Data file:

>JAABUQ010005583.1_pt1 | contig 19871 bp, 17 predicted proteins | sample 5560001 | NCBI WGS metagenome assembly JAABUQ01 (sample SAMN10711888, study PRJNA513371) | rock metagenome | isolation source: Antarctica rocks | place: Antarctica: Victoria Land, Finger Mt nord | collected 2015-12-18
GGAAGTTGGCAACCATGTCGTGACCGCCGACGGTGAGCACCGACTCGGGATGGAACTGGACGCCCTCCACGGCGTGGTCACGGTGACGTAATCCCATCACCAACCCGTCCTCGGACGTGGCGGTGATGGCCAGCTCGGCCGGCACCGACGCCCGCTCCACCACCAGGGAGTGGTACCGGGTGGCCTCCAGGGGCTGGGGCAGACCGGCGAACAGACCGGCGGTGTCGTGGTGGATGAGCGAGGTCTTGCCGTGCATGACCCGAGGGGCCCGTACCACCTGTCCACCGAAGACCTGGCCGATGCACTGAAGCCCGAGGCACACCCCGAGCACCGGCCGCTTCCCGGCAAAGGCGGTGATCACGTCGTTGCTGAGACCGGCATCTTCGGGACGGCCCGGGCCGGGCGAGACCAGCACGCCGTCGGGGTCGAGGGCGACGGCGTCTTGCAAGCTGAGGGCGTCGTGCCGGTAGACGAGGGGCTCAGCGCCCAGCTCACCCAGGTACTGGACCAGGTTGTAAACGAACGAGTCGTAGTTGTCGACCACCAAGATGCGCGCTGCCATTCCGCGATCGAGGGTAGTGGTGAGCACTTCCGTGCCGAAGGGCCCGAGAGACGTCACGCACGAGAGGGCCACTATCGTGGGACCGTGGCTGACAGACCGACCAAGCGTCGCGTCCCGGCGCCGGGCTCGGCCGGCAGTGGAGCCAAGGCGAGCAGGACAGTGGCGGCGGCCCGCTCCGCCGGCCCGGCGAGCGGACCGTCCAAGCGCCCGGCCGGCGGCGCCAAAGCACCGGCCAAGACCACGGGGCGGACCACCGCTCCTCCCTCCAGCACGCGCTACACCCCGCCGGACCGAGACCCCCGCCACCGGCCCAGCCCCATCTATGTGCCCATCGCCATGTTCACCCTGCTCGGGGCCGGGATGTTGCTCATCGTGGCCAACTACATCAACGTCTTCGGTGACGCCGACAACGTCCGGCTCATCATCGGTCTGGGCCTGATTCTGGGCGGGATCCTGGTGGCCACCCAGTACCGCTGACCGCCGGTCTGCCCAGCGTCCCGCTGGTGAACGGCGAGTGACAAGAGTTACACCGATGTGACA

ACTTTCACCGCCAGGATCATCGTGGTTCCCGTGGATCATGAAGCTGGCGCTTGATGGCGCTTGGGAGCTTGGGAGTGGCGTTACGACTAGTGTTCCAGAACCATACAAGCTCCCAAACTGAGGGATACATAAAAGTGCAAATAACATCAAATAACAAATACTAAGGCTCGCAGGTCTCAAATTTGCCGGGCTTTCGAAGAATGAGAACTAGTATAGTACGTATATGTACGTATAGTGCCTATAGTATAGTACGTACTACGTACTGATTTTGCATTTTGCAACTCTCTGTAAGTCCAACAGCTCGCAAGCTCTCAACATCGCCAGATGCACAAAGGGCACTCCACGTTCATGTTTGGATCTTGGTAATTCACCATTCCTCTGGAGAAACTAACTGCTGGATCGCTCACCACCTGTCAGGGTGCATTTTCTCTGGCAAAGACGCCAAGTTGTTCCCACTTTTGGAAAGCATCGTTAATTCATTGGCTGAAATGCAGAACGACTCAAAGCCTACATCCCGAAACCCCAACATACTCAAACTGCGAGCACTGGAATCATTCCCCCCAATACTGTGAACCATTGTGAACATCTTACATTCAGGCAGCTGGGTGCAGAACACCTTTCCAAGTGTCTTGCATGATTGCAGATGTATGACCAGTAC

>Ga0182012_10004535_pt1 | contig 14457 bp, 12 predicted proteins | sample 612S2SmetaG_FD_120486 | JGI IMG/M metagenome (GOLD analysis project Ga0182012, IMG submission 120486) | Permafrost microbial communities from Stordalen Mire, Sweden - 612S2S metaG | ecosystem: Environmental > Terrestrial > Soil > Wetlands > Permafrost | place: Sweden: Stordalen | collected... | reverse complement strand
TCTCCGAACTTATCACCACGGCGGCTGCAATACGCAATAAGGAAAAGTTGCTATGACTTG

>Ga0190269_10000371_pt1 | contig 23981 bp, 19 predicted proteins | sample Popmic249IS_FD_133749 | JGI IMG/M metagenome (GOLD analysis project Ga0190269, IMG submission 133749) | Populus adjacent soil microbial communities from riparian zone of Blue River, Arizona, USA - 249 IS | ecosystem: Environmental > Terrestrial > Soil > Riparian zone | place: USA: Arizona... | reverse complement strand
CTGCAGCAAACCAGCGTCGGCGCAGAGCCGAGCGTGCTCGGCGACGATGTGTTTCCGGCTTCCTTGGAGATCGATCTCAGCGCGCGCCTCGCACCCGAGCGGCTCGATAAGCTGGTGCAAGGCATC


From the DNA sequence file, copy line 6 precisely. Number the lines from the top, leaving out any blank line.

>Ga0190269_10000371_pt1 | contig 23981 bp, 19 predicted proteins | sample Popmic249IS_FD_133749 | JGI IMG/M metagenome (GOLD analysis project Ga0190269, IMG submission 133749) | Populus adjacent soil microbial communities from riparian zone of Blue River, Arizona, USA - 249 IS | ecosystem: Environmental > Terrestrial > Soil > Riparian zone | place: USA: Arizona... | reverse complement strand